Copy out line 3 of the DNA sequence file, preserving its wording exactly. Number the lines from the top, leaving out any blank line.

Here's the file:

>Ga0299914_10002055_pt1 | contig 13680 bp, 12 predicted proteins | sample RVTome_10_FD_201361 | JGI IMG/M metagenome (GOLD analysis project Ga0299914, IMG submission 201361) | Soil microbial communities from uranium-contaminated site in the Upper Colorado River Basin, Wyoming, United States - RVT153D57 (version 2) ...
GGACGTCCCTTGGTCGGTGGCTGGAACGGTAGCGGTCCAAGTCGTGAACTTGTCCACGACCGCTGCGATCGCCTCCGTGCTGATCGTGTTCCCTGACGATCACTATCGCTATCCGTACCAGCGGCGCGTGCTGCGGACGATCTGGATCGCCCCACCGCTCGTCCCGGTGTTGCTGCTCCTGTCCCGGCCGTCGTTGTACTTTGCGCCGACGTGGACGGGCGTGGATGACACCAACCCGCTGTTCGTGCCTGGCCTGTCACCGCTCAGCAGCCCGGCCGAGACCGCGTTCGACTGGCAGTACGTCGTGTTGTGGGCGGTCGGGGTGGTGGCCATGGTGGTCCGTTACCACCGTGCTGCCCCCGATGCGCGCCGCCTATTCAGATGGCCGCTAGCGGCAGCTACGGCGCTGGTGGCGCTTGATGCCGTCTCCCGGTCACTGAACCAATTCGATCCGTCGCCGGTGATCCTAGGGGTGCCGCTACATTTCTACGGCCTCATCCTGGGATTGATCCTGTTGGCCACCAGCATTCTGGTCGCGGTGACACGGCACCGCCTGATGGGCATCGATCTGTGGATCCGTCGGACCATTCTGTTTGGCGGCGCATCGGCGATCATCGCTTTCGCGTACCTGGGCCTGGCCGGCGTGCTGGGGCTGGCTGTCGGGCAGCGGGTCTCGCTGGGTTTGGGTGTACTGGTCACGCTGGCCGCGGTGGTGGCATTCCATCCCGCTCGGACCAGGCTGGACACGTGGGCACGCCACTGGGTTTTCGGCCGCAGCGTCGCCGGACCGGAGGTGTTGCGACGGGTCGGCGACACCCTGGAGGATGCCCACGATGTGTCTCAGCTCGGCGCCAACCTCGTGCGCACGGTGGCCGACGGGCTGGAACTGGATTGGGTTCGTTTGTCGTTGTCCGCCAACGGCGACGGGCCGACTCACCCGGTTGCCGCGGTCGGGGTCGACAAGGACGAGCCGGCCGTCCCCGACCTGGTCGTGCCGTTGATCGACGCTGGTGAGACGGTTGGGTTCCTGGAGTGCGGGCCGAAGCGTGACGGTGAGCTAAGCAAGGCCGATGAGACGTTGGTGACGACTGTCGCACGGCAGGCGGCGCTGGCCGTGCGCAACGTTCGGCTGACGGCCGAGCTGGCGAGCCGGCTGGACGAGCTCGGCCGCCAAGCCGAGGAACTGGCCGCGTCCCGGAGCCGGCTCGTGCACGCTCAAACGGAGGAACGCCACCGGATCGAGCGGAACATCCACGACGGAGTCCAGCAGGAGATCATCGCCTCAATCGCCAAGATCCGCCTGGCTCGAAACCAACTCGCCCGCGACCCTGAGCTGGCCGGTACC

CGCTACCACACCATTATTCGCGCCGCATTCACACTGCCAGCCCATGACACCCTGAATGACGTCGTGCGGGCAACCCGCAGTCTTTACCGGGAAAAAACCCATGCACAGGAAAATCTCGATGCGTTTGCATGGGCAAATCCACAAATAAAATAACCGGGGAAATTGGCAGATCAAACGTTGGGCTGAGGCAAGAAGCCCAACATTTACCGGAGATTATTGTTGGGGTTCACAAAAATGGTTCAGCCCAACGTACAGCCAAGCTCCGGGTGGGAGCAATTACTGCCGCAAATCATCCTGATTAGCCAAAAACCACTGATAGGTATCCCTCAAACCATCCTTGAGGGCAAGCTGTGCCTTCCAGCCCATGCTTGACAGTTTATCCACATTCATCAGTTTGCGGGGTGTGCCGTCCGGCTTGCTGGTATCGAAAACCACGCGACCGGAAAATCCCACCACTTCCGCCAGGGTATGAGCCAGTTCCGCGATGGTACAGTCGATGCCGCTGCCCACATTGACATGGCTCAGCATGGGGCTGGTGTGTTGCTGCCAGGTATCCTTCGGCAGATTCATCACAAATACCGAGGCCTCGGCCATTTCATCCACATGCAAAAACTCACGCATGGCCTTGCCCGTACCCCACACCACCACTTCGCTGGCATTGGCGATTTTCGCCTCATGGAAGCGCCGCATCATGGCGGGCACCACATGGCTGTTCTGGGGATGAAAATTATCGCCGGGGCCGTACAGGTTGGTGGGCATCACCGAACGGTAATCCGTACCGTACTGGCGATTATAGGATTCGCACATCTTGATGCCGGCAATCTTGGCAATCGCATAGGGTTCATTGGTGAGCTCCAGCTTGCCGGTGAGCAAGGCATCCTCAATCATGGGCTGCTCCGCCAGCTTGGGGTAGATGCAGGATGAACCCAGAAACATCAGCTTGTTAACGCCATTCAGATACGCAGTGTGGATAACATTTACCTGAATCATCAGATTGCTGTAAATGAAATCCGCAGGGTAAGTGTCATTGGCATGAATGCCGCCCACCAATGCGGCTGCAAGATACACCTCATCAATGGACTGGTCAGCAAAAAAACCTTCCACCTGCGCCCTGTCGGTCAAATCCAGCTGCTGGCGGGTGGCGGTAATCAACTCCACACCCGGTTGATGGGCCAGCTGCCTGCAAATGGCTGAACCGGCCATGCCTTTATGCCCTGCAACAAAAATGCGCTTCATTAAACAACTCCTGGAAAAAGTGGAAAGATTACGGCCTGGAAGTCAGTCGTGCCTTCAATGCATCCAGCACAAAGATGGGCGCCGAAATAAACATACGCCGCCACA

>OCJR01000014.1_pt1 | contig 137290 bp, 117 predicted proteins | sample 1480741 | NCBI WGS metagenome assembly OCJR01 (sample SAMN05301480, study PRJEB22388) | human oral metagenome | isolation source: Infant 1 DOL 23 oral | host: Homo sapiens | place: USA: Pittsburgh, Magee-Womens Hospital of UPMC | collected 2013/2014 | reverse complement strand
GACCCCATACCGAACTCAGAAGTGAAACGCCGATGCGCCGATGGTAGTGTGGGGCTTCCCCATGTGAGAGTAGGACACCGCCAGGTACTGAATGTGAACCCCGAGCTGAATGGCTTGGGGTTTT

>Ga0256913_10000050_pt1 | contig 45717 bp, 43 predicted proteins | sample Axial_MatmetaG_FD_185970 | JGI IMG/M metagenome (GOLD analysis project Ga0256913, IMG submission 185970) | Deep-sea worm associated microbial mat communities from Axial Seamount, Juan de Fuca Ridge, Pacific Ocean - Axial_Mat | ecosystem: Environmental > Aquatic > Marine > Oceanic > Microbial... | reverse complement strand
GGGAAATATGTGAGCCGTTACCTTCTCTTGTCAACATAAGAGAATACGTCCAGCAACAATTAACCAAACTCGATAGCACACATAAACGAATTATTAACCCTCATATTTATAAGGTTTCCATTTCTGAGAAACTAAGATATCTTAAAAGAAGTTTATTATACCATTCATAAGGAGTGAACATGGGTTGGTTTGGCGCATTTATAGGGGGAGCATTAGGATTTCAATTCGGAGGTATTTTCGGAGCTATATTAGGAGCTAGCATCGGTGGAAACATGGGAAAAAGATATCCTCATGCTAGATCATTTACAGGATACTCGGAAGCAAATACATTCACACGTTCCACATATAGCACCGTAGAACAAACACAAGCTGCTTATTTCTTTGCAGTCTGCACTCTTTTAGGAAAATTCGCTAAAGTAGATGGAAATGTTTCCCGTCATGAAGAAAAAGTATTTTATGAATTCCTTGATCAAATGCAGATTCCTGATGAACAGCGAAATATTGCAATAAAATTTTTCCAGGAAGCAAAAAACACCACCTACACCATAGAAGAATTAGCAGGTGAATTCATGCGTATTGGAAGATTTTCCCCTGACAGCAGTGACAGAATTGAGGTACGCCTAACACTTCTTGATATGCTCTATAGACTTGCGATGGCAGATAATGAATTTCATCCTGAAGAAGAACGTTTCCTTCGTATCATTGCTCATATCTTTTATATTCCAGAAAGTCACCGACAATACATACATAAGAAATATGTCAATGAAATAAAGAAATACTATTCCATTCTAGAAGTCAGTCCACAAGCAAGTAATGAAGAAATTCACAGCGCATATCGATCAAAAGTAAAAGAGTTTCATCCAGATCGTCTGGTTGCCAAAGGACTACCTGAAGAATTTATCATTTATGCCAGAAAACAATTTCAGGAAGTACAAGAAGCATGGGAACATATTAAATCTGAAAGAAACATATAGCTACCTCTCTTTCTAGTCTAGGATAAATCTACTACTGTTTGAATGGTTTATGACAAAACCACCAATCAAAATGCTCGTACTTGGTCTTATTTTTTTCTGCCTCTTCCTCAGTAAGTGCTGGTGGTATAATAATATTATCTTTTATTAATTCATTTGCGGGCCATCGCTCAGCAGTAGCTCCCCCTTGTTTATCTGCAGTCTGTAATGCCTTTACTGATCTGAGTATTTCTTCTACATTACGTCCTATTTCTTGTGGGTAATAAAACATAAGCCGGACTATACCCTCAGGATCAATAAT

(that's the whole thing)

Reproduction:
CGCTACCACACCATTATTCGCGCCGCATTCACACTGCCAGCCCATGACACCCTGAATGACGTCGTGCGGGCAACCCGCAGTCTTTACCGGGAAAAAACCCATGCACAGGAAAATCTCGATGCGTTTGCATGGGCAAATCCACAAATAAAATAACCGGGGAAATTGGCAGATCAAACGTTGGGCTGAGGCAAGAAGCCCAACATTTACCGGAGATTATTGTTGGGGTTCACAAAAATGGTTCAGCCCAACGTACAGCCAAGCTCCGGGTGGGAGCAATTACTGCCGCAAATCATCCTGATTAGCCAAAAACCACTGATAGGTATCCCTCAAACCATCCTTGAGGGCAAGCTGTGCCTTCCAGCCCATGCTTGACAGTTTATCCACATTCATCAGTTTGCGGGGTGTGCCGTCCGGCTTGCTGGTATCGAAAACCACGCGACCGGAAAATCCCACCACTTCCGCCAGGGTATGAGCCAGTTCCGCGATGGTACAGTCGATGCCGCTGCCCACATTGACATGGCTCAGCATGGGGCTGGTGTGTTGCTGCCAGGTATCCTTCGGCAGATTCATCACAAATACCGAGGCCTCGGCCATTTCATCCACATGCAAAAACTCACGCATGGCCTTGCCCGTACCCCACACCACCACTTCGCTGGCATTGGCGATTTTCGCCTCATGGAAGCGCCGCATCATGGCGGGCACCACATGGCTGTTCTGGGGATGAAAATTATCGCCGGGGCCGTACAGGTTGGTGGGCATCACCGAACGGTAATCCGTACCGTACTGGCGATTATAGGATTCGCACATCTTGATGCCGGCAATCTTGGCAATCGCATAGGGTTCATTGGTGAGCTCCAGCTTGCCGGTGAGCAAGGCATCCTCAATCATGGGCTGCTCCGCCAGCTTGGGGTAGATGCAGGATGAACCCAGAAACATCAGCTTGTTAACGCCATTCAGATACGCAGTGTGGATAACATTTACCTGAATCATCAGATTGCTGTAAATGAAATCCGCAGGGTAAGTGTCATTGGCATGAATGCCGCCCACCAATGCGGCTGCAAGATACACCTCATCAATGGACTGGTCAGCAAAAAAACCTTCCACCTGCGCCCTGTCGGTCAAATCCAGCTGCTGGCGGGTGGCGGTAATCAACTCCACACCCGGTTGATGGGCCAGCTGCCTGCAAATGGCTGAACCGGCCATGCCTTTATGCCCTGCAACAAAAATGCGCTTCATTAAACAACTCCTGGAAAAAGTGGAAAGATTACGGCCTGGAAGTCAGTCGTGCCTTCAATGCATCCAGCACAAAGATGGGCGCCGAAATAAACATACGCCGCCACA